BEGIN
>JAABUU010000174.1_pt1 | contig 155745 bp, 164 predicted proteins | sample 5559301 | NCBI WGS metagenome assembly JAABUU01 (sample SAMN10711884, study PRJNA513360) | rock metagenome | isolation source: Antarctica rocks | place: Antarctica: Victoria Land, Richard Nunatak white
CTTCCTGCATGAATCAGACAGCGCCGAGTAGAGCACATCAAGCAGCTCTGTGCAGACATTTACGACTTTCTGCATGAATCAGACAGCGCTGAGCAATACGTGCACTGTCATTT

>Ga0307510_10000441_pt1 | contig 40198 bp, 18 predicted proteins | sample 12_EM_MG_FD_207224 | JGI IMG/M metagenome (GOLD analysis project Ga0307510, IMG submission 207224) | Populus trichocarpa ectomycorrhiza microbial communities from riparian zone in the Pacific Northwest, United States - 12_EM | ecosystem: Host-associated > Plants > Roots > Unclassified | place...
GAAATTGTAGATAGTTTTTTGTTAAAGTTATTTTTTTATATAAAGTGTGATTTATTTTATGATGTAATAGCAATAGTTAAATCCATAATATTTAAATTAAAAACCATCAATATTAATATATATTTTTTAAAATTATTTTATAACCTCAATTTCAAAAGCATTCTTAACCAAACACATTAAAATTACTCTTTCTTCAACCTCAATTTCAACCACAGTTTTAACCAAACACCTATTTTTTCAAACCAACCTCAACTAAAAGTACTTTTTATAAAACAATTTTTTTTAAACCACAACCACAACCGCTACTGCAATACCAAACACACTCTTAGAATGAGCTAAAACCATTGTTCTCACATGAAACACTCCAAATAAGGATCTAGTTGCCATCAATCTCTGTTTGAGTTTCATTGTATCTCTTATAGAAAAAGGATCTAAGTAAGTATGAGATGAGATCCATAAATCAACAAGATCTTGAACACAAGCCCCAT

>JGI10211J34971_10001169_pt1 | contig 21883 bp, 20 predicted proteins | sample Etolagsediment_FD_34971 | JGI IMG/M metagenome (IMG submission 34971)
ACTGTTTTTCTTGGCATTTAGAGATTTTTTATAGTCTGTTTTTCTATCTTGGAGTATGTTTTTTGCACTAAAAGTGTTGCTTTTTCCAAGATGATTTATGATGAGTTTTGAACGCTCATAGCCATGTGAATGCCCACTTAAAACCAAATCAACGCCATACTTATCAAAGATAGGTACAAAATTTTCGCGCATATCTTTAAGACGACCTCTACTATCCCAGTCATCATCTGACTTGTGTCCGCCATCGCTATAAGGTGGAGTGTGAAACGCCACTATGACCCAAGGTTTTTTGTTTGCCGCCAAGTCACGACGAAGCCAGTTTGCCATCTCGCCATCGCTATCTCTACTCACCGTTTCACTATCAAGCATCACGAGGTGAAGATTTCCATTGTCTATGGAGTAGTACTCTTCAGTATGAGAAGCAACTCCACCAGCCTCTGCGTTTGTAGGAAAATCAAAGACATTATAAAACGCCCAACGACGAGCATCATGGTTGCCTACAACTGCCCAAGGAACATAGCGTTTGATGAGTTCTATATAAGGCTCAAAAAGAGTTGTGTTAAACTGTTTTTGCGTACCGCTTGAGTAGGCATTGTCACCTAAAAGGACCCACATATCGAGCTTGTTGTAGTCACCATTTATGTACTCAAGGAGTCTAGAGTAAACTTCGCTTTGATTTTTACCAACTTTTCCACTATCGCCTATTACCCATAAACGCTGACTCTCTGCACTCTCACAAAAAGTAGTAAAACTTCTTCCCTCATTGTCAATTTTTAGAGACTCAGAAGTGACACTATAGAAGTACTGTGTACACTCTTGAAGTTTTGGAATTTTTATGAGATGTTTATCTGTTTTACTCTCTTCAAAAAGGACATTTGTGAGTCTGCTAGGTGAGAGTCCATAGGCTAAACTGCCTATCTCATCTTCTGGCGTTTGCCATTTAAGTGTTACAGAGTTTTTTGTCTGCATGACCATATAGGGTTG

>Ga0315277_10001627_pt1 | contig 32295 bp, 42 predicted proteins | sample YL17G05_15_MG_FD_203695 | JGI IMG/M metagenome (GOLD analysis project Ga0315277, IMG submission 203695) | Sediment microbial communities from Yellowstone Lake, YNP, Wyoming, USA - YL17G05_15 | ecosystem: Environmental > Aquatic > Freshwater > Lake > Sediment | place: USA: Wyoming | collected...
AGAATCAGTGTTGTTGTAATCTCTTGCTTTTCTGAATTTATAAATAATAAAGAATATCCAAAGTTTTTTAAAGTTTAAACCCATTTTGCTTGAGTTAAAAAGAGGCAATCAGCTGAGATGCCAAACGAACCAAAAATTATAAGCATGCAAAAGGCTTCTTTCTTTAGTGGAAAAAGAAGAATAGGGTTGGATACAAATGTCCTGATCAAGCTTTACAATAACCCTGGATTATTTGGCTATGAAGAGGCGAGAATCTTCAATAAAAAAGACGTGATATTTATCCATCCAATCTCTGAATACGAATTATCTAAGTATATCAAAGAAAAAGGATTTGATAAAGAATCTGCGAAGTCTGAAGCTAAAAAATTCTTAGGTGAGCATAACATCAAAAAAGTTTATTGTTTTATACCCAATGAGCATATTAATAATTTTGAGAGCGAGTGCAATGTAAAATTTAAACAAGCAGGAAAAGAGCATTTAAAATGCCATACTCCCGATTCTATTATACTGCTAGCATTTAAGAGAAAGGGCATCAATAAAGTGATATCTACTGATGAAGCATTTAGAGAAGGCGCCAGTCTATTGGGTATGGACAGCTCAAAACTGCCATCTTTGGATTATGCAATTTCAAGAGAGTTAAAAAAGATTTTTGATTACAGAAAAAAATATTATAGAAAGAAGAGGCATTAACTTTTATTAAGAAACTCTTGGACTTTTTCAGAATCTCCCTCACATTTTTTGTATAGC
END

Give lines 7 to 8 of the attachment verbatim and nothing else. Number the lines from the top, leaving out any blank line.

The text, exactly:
>Ga0315277_10001627_pt1 | contig 32295 bp, 42 predicted proteins | sample YL17G05_15_MG_FD_203695 | JGI IMG/M metagenome (GOLD analysis project Ga0315277, IMG submission 203695) | Sediment microbial communities from Yellowstone Lake, YNP, Wyoming, USA - YL17G05_15 | ecosystem: Environmental > Aquatic > Freshwater > Lake > Sediment | place: USA: Wyoming | collected...
AGAATCAGTGTTGTTGTAATCTCTTGCTTTTCTGAATTTATAAATAATAAAGAATATCCAAAGTTTTTTAAAGTTTAAACCCATTTTGCTTGAGTTAAAAAGAGGCAATCAGCTGAGATGCCAAACGAACCAAAAATTATAAGCATGCAAAAGGCTTCTTTCTTTAGTGGAAAAAGAAGAATAGGGTTGGATACAAATGTCCTGATCAAGCTTTACAATAACCCTGGATTATTTGGCTATGAAGAGGCGAGAATCTTCAATAAAAAAGACGTGATATTTATCCATCCAATCTCTGAATACGAATTATCTAAGTATATCAAAGAAAAAGGATTTGATAAAGAATCTGCGAAGTCTGAAGCTAAAAAATTCTTAGGTGAGCATAACATCAAAAAAGTTTATTGTTTTATACCCAATGAGCATATTAATAATTTTGAGAGCGAGTGCAATGTAAAATTTAAACAAGCAGGAAAAGAGCATTTAAAATGCCATACTCCCGATTCTATTATACTGCTAGCATTTAAGAGAAAGGGCATCAATAAAGTGATATCTACTGATGAAGCATTTAGAGAAGGCGCCAGTCTATTGGGTATGGACAGCTCAAAACTGCCATCTTTGGATTATGCAATTTCAAGAGAGTTAAAAAAGATTTTTGATTACAGAAAAAAATATTATAGAAAGAAGAGGCATTAACTTTTATTAAGAAACTCTTGGACTTTTTCAGAATCTCCCTCACATTTTTTGTATAGC